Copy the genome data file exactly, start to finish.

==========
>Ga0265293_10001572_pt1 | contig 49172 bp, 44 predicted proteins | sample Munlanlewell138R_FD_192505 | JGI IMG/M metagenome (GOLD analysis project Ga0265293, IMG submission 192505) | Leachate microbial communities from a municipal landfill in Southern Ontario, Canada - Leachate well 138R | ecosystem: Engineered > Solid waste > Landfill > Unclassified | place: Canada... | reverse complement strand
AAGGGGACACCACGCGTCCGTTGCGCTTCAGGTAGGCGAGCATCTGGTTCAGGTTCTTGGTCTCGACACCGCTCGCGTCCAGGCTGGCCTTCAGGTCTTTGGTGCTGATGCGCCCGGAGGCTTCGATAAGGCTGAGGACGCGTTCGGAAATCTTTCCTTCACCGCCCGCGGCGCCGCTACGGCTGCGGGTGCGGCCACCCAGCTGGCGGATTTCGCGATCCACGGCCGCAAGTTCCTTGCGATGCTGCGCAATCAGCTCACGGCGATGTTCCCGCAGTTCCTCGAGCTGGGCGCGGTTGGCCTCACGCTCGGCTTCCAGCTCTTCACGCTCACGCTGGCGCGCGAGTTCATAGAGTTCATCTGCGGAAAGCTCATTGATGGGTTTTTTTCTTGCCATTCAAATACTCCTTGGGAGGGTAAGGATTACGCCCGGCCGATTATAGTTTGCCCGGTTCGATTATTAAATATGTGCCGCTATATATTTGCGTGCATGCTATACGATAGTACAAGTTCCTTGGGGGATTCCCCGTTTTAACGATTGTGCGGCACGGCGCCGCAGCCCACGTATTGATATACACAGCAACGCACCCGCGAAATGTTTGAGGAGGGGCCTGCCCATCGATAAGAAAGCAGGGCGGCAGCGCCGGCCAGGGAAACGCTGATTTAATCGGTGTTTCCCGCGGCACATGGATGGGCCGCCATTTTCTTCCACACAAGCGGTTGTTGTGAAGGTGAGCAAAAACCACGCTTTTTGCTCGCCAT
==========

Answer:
>Ga0265293_10001572_pt1 | contig 49172 bp, 44 predicted proteins | sample Munlanlewell138R_FD_192505 | JGI IMG/M metagenome (GOLD analysis project Ga0265293, IMG submission 192505) | Leachate microbial communities from a municipal landfill in Southern Ontario, Canada - Leachate well 138R | ecosystem: Engineered > Solid waste > Landfill > Unclassified | place: Canada... | reverse complement strand
AAGGGGACACCACGCGTCCGTTGCGCTTCAGGTAGGCGAGCATCTGGTTCAGGTTCTTGGTCTCGACACCGCTCGCGTCCAGGCTGGCCTTCAGGTCTTTGGTGCTGATGCGCCCGGAGGCTTCGATAAGGCTGAGGACGCGTTCGGAAATCTTTCCTTCACCGCCCGCGGCGCCGCTACGGCTGCGGGTGCGGCCACCCAGCTGGCGGATTTCGCGATCCACGGCCGCAAGTTCCTTGCGATGCTGCGCAATCAGCTCACGGCGATGTTCCCGCAGTTCCTCGAGCTGGGCGCGGTTGGCCTCACGCTCGGCTTCCAGCTCTTCACGCTCACGCTGGCGCGCGAGTTCATAGAGTTCATCTGCGGAAAGCTCATTGATGGGTTTTTTTCTTGCCATTCAAATACTCCTTGGGAGGGTAAGGATTACGCCCGGCCGATTATAGTTTGCCCGGTTCGATTATTAAATATGTGCCGCTATATATTTGCGTGCATGCTATACGATAGTACAAGTTCCTTGGGGGATTCCCCGTTTTAACGATTGTGCGGCACGGCGCCGCAGCCCACGTATTGATATACACAGCAACGCACCCGCGAAATGTTTGAGGAGGGGCCTGCCCATCGATAAGAAAGCAGGGCGGCAGCGCCGGCCAGGGAAACGCTGATTTAATCGGTGTTTCCCGCGGCACATGGATGGGCCGCCATTTTCTTCCACACAAGCGGTTGTTGTGAAGGTGAGCAAAAACCACGCTTTTTGCTCGCCAT